High school workshop returns virtually for 2021 with "highly motivated" group learning reporting skills

June 10, 2021

A group photo via Zoom. (From top left) Sam Burdette, Andrés Domínguez, Birdie Stark, Julia Blumberg (holding a photo of Esme Canelos) (Middle from left) Diana Ramos, Isabelle Gard, Alex Mintz, Jazmin Stein (Bottom from left) Jackson Peters, Natalie Son, John Hesse.


After the pandemic canceled the 2020 Donald W. Carson Journalism Diversity Workshop for Arizona High School Students, the program returned this year with a “highly motivated” group eager to learn about reporting, writing, photography, video and podcasting.

The program, sponsored by the Dow Jones News Fund, has been offered at the University of Arizona School of Journalism since 1981. The 2021 workshop was held virtually from May 30 to June 5 with a health and wellness theme.

Founded by Carson, the workshop was renamed in his honor after he died in 2018 at 85. Carson, a revered UA journalism professor from 1966 to 1997 and former department head, was one of the early leaders in helping diversify the nation’s newsrooms.

The school welcomed high school students Esme Canelos (University High), Shundine Fowler (Page High), Isabelle Gard (Empire High), John Hesse (University High), Alexandra Mintz (Tri-City College Prep), Aaliyah Orozco (Douglas High), Birdie Stark (University High), Jazmin Stein (Douglas High) and Natalie Son (University High).

“To say I was impressed would be an understatement,” said Julia Blumberg, a master’s student and workshop co-director. “All the students were highly motivated and eager to learn. Some had previous journalism experience, and for some this was completely new.”

ProPublica reporter Nicole Santa Cruz, a 2009 J-school graduate, welcomed the group and led a discussion on community reporting and empathy toward interviewees. John de Dios (’05) and Alan Davis (’15) followed with a talk about photojournalism.

The next day Professor Jeannine Relly (’91, M.A.) spoke with the students about the basics of sourcing and reporting.

Arizona Public Media’s Cáit NíSíomón discussed mental health reporting during the Covid-19 pandemic. Later, de Dios and Davis explained multimedia reporting. Professor Carol Schwalbe and Blumberg worked together to present podcasting and interviewing.

Report for America corps member Jasmine Demers (’19, M.A.) described government reporting during the pandemic, while the Arizona Daily Star’s Danyelle Khmara (’17) tackled education reporting.

Professor Jessica Retis met with students about bilingual reporting. Brandi Espuma, University of Arizona admissions counselor, and J-school academic adviser Paloma Boykin (’08) held a virtual roundtable about the admissions process and finding a major.

“The workshop was a really valuable experience,” said Gard, a senior at Empire High in Vail. “Not only was I able to gain insight into what journalism is like as a career, but I was able to listen to awesome speakers and gain skills that will be useful even outside of journalism.”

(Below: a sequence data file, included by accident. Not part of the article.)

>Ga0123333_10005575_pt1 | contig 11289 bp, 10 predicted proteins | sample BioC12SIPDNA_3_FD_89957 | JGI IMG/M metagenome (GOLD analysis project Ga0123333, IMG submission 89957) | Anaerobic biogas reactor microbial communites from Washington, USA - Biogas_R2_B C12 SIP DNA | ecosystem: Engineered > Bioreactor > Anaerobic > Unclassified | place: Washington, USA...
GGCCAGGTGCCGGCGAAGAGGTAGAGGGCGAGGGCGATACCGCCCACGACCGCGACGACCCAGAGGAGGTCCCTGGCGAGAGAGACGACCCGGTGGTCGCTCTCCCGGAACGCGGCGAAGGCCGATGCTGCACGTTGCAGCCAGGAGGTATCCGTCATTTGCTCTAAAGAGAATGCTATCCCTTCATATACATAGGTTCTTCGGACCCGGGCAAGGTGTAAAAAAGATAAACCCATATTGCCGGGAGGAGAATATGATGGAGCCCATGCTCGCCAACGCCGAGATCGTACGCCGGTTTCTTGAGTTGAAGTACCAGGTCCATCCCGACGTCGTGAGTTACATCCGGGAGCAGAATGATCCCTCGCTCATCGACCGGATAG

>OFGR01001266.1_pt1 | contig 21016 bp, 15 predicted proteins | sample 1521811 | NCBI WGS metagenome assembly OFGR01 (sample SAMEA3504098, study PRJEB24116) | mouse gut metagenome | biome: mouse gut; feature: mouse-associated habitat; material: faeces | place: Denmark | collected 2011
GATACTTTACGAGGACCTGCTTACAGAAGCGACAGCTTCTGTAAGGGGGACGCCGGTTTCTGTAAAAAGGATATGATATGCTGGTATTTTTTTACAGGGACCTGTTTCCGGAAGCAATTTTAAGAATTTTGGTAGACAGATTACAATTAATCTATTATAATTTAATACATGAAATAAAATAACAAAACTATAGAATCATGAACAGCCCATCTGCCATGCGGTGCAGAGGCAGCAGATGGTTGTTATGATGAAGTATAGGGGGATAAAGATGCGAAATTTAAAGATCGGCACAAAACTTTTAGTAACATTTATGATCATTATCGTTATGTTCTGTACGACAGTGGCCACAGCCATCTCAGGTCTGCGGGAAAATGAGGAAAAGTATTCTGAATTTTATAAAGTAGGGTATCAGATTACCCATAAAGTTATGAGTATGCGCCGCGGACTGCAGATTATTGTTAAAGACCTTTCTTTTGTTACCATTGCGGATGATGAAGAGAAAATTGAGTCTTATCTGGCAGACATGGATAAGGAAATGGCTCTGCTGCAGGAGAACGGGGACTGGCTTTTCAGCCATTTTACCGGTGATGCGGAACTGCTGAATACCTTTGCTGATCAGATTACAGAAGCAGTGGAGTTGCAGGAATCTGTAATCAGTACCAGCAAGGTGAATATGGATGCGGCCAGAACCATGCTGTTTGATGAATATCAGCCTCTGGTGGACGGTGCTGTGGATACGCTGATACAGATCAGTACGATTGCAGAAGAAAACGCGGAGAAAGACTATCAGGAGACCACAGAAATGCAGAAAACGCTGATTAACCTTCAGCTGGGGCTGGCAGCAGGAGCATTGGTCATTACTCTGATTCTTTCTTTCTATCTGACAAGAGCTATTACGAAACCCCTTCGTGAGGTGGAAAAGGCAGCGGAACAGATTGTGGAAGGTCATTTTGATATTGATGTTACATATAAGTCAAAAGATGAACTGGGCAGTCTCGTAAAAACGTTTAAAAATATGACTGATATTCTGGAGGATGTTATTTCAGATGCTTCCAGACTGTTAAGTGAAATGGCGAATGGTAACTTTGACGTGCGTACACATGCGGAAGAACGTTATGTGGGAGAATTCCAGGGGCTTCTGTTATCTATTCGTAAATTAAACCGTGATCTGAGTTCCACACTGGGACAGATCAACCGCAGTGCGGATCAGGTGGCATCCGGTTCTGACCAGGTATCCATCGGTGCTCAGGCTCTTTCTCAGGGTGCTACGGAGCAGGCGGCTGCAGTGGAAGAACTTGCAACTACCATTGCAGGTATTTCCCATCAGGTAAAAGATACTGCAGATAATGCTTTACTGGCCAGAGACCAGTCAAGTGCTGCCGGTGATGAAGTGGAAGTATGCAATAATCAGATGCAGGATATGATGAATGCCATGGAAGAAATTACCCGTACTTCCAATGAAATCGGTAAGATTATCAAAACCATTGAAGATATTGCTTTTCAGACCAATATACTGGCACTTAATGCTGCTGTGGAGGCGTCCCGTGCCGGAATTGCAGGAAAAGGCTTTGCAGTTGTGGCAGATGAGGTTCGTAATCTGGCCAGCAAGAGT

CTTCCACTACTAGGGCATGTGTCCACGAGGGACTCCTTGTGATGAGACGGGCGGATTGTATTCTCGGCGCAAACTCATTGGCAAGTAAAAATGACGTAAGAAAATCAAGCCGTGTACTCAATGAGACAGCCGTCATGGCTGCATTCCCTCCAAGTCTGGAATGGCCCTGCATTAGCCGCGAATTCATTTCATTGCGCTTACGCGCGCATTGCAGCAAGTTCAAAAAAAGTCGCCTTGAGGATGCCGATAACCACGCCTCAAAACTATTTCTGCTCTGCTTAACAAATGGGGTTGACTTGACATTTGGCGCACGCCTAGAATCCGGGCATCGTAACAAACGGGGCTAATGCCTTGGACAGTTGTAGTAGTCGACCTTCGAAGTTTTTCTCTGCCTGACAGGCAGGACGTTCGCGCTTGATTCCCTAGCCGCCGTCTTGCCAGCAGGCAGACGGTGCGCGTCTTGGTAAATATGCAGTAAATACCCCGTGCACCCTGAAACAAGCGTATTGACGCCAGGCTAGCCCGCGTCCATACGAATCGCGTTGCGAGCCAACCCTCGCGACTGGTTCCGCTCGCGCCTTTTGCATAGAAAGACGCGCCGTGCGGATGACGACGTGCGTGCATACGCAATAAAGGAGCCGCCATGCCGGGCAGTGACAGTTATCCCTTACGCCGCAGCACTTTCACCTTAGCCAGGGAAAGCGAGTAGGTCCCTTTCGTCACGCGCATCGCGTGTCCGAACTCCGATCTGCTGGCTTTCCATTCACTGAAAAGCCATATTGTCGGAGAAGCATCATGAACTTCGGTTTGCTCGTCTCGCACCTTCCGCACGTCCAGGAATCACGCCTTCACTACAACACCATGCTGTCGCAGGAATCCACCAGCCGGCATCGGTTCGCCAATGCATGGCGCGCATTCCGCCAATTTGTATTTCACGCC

Students wrote stories and took photos for The Chronicle website. Birdie Stark created a podcast on food insecurity. Other topics included screen addiction during the pandemic, sexual misinformation, different points of view for hybrid and online learning, teenage substance abuse during the pandemic, lupus and the challenges of working out during the stay-at-home order.

“It can be hard to find people to interview, but most (students) did well in finding people, and if they were unable, we helped connect them to what we know would be a good person for them to interview,” Blumberg said. “I think conducting this workshop on Zoom also allowed for ease in finding more willing participants, as interviews could be conducted virtually and people may be more willing to participate.” 

Gard, who wrote about sexual misinformation, said she wasn’t sure how a “mature” topic might be received because of her age.

“I decided that I wanted to use the (workshop) to learn more about a topic that I did not know as much about, as well as test the waters with taboo topics,” said Gard, who plans on applying to the university. “I was still a little worried since I’m a minor, so on the first day when we were brainstorming, the first thing I asked was, ‘Can we write about mature topics?’ And what (co-director) Andrés Domínguez responded with was, ‘Think about it this way: If you don’t cover this story, who will?’ Advice from Andrés and the mentors helped me to be more confident about pursuing the story.”

Although the 2021 workshop was different from previous years, when students lived in dorms on campus and had more hands-on experience with photography, audio and video, Blumberg felt the students did an exemplary job.

“After having a full Zoom year of learning or hybrid learning, these students pushed forward and were motivated to produce these stories without a break between school and this workshop,” Blumberg said. “That shows their perseverance, and I was lucky to work with and learn from them.”

Blumberg was co-director with Andrés Domínguez (’13), administrative assistant for the School of Journalism. In addition to Blumberg, J-school mentors Sam Burdette (’20), Jackson Peters (’20) and Diana Ramos, the school’s junior of the year, worked with students on their stories.

The 2022 workshop is tentatively scheduled for June 5-11.